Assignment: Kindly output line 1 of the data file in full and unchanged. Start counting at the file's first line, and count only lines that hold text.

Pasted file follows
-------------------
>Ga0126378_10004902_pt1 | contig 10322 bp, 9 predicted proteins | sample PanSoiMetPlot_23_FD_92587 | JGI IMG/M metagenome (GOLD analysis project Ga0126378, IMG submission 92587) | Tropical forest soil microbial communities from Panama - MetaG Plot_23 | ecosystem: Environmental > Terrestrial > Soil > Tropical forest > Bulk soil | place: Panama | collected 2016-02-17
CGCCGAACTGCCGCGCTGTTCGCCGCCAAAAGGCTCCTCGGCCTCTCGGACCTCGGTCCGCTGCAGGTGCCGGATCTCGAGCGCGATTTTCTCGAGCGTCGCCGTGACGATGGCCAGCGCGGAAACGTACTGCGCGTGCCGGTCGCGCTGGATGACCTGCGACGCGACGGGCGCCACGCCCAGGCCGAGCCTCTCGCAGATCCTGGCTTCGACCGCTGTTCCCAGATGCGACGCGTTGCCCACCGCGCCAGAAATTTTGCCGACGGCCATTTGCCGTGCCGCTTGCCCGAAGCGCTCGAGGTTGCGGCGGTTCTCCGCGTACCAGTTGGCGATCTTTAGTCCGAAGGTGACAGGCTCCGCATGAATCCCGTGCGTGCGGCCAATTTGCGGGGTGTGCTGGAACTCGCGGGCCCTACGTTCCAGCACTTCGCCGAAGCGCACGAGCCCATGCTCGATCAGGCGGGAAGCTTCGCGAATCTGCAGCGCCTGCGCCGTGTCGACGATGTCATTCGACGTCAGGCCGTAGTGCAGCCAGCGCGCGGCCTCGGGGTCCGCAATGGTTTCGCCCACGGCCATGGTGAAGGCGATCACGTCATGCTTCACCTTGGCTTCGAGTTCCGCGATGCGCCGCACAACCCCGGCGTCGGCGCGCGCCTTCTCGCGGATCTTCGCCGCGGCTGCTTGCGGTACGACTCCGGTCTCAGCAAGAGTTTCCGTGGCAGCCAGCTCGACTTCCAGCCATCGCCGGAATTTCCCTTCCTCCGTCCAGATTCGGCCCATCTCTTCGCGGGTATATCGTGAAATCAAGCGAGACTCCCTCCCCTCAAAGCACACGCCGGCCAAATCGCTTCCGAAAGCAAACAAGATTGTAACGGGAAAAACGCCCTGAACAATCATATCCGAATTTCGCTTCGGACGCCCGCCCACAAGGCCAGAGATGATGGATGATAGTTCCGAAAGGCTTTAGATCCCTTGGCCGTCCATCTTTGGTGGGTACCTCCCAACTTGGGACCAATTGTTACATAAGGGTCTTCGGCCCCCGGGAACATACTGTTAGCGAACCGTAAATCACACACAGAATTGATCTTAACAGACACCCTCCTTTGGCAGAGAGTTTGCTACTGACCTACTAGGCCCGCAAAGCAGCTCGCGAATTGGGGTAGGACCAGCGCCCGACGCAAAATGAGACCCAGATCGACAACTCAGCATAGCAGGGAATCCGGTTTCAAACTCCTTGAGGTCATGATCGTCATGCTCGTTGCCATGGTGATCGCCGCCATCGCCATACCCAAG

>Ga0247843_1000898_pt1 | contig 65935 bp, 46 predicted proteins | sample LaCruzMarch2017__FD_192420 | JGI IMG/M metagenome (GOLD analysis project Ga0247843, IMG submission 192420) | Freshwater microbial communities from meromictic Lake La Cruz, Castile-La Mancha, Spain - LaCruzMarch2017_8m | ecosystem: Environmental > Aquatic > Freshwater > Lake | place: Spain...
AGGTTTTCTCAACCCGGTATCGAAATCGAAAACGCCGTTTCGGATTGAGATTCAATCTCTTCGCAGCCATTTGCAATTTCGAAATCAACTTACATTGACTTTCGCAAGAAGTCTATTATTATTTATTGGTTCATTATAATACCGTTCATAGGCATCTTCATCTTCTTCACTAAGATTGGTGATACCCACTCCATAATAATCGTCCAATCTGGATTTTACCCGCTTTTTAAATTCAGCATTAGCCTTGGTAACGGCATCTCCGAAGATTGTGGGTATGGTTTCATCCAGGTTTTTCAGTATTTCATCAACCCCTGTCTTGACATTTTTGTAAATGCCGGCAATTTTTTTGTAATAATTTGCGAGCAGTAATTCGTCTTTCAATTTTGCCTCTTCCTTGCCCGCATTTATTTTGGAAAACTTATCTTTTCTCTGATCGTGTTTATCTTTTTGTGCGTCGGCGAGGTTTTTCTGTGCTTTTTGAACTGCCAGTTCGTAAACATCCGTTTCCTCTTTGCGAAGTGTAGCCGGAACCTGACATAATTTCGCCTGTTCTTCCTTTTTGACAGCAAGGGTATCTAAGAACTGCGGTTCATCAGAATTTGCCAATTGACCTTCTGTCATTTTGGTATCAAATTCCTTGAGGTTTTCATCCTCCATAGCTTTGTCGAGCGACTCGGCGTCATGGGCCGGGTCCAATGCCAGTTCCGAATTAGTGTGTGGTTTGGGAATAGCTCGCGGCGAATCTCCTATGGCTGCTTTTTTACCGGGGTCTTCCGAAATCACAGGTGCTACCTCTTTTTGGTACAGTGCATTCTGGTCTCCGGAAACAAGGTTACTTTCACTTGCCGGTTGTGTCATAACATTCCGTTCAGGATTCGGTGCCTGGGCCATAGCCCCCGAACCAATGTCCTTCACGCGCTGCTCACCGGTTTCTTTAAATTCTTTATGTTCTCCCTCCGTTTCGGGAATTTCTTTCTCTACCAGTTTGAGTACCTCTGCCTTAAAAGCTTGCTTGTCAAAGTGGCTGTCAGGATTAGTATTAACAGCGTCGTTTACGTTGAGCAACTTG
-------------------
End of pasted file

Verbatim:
>Ga0126378_10004902_pt1 | contig 10322 bp, 9 predicted proteins | sample PanSoiMetPlot_23_FD_92587 | JGI IMG/M metagenome (GOLD analysis project Ga0126378, IMG submission 92587) | Tropical forest soil microbial communities from Panama - MetaG Plot_23 | ecosystem: Environmental > Terrestrial > Soil > Tropical forest > Bulk soil | place: Panama | collected 2016-02-17